While we are talking about the Lions and Broncos and Magpies and Panthers, it’s timely to chat about those animals not running onto the field this weekend.
And the swooping magpie heads my list. On a drive between Brisbane’s CBD and Norman Park one day this week, anyone could have witnessed three separate attacks by a bird whose natural habitat is not inner-city Brisbane.
One was a young woman, walking along Wynnum Road in high shoes and a work suit. She was perhaps in her early 20s, using her handbag to fight off a magpie that was hell-bent on attacking her.
Eventually she ran across four lanes, dodging traffic, to dodge a magpie.
Just off Wynnum Road, near the Morningside train station, another magpie targeted an elderly gent walking along the footpath. He cowered, covering his ears, before someone stopped to help.
In my own street, walkers are immune; our resident assailant only has cyclists in his sights. And he is ruthless.
This week, it was a friend who dropped over for coffee – and left with a tear to his ear. Each morning, it is young children riding to school, crossing the middle line, desperate to escape an attack.
It’s hard to watch. And downright dangerous. And our politicians – warned after the death of a baby at Holland Park West a couple of years ago and numerous damaged eyes and ears – should be on notice if tragedy strikes again.
What advice are we given? Don’t try and outrun it. Don’t antagonise it. Respect it. Allow it space. Do not look suspicious. Be “one with the birds’’, experts say.
Good God. Antagonise it by living in your own home? Respecting what? The way it swoops? What space? Not look suspicious? I’m not sure even how to answer that advice.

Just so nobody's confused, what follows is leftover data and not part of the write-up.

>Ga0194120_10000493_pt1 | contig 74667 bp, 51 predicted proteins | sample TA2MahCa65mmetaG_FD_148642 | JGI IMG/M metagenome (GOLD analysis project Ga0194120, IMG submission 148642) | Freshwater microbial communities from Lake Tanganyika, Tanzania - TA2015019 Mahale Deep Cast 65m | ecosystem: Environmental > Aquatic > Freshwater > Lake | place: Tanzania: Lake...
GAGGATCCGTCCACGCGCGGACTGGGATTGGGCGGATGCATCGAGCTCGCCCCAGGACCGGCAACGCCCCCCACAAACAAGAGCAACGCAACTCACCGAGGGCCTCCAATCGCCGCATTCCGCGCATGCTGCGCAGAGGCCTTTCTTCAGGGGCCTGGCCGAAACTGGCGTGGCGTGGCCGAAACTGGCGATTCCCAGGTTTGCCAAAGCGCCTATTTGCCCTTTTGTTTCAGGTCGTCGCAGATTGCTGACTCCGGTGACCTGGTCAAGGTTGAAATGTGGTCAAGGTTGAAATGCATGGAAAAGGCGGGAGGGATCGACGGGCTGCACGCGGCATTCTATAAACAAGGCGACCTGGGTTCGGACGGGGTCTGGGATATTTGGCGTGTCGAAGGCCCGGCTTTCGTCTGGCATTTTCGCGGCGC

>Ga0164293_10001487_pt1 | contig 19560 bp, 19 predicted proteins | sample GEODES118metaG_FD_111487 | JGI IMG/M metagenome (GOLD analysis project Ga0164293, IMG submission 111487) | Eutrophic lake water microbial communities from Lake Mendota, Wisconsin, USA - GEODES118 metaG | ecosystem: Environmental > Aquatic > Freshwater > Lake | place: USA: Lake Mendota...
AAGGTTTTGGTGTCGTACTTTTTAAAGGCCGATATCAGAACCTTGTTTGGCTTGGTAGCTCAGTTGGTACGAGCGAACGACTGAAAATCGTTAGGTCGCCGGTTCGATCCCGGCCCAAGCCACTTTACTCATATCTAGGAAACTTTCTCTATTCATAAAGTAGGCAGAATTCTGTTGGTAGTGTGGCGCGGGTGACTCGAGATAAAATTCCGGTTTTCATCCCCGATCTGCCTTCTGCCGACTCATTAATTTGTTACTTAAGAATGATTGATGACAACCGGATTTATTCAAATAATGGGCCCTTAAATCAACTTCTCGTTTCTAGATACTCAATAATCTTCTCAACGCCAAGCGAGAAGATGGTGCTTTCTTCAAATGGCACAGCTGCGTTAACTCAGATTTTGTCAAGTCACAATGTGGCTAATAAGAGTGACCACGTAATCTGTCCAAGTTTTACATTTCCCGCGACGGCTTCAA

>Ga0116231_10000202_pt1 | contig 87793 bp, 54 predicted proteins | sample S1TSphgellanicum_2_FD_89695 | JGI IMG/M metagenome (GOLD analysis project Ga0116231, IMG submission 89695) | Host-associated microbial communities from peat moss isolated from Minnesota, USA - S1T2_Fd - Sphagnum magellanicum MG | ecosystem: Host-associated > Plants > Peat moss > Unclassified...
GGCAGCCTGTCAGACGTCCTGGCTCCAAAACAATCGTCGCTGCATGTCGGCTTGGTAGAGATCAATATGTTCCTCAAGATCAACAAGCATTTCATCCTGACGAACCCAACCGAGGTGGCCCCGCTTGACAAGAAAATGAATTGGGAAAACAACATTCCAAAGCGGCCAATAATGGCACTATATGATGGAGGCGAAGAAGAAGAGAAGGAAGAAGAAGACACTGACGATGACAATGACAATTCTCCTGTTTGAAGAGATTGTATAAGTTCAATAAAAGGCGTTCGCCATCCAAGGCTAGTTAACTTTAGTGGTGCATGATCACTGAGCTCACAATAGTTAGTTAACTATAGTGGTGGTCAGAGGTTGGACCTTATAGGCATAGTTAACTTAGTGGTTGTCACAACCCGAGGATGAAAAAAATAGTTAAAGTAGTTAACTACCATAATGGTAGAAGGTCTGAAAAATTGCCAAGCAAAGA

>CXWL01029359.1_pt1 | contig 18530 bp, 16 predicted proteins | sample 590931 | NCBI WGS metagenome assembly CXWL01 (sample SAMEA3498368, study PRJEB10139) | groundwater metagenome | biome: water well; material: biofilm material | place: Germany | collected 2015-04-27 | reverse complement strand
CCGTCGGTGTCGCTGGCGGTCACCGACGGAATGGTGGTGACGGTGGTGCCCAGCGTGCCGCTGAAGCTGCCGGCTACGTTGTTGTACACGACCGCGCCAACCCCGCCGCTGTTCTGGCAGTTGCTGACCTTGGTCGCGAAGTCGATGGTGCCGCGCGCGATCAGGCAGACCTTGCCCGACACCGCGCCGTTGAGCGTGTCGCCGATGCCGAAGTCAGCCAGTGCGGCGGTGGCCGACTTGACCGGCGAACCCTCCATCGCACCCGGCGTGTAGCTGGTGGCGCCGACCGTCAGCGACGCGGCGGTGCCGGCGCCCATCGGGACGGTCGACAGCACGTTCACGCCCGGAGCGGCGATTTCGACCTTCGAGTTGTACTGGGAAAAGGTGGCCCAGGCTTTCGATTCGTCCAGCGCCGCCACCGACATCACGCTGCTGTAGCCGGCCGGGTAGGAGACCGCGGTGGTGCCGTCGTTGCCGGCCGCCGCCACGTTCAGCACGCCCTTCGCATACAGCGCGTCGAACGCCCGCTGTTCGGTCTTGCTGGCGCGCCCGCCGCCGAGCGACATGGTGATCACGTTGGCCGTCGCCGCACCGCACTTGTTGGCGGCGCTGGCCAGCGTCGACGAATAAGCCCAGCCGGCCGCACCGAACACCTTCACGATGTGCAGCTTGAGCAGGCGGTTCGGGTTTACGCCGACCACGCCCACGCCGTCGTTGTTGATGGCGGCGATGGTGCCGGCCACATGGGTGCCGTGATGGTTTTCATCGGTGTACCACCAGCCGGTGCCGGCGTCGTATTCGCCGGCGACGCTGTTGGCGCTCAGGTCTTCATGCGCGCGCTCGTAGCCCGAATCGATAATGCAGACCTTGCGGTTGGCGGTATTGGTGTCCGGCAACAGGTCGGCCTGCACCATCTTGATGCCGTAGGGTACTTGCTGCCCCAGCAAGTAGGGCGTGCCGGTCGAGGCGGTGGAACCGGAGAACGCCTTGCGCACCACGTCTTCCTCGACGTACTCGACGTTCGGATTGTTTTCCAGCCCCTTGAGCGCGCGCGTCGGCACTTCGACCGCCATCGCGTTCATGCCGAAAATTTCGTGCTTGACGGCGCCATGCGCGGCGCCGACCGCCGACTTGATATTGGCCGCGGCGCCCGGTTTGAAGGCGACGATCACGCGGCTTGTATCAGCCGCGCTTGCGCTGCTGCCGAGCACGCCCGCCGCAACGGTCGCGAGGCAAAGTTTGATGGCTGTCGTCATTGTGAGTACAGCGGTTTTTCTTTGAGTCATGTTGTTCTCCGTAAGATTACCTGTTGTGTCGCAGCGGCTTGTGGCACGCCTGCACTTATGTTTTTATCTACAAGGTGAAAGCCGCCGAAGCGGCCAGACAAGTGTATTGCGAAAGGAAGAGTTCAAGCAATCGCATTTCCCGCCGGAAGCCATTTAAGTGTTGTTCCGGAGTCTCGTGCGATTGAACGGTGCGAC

We need to have a conversation about magpies in inner city suburbs, just as we need a conversation around dingoes and sharks, crocodiles and box jellyfish, snakes and even dogs.
Just on dogs. If you have a dog, you are an owner, not a parent to the aforementioned bundle of fluff. An owner. Not a parent.
Owners, not parents, dressing their dogs in hats and pyjamas, carrying them on walks or pushing them in strollers, and speaking to them in baby-talk is a column for another day.
And it’s not dangerous, like magpies swooping at children who are simply riding their bike to school.
A school zone is not their natural environment, and we should be able to go about our day without encountering risks from animals in spaces meant for us.
Like suburban streets. Or marketed tourist destinations. Or even beaches.
What do those advocating for the removal of shark nets on popular Queensland beaches say when a surfer or a swimmer is taken?
Do sharks own every bit of the ocean, or is it possible that humans are allowed a small slice to exercise and swim and holiday?
The same goes for dingoes, which should be allowed to thrive in their natural habitat. So why are we marketing K’gari to the world, and then telling visitors they cannot swim, run, jog, camp, gather on the beach, or be by themselves?
Why don’t we tell the truth. A pack of wild animals, called dingoes, have lost their fear of humans and are mauling tourists who visit.
This issue is not going to disappear. One huge crocodile was spotted at Airlie Beach – close to the foreshore – these school holidays, and their migration continues to head south with several sightings hundreds of kilometres south – in Yeppoon.
At what point do we believe they are ‘outside’ their natural habitat?
The same goes for the deadly Irukandji jellyfish, which experts say will continue to spread further down Queensland’s east coast, as temperatures warm.
Once upon a time, its natural habitat was north of the Whitsundays; the southernmost sting is now on the Sunshine Coast, with stings also recorded at Fraser Island.
What happens when its population is such that swimming at Noosa Heads becomes a real risk? How might that change property prices and holiday plans?
Our reverence to animals, outside of their natural habitat, is trumping our care of human beings, living there.
A Gold Coast man last week was fined more than $2000 – a bigger penalty than you might get for endangering someone’s life in a car – for taking his pet snake out in public.
Why? Wildlife officers believe native pets in public can become unnecessarily stressed.
So can human beings, forced to navigate huge swooping magpies dicing with their lives on big city streets.
If only we had confidence our politicians would take this on in the same way the Lions will take the Magpies off the field on Saturday.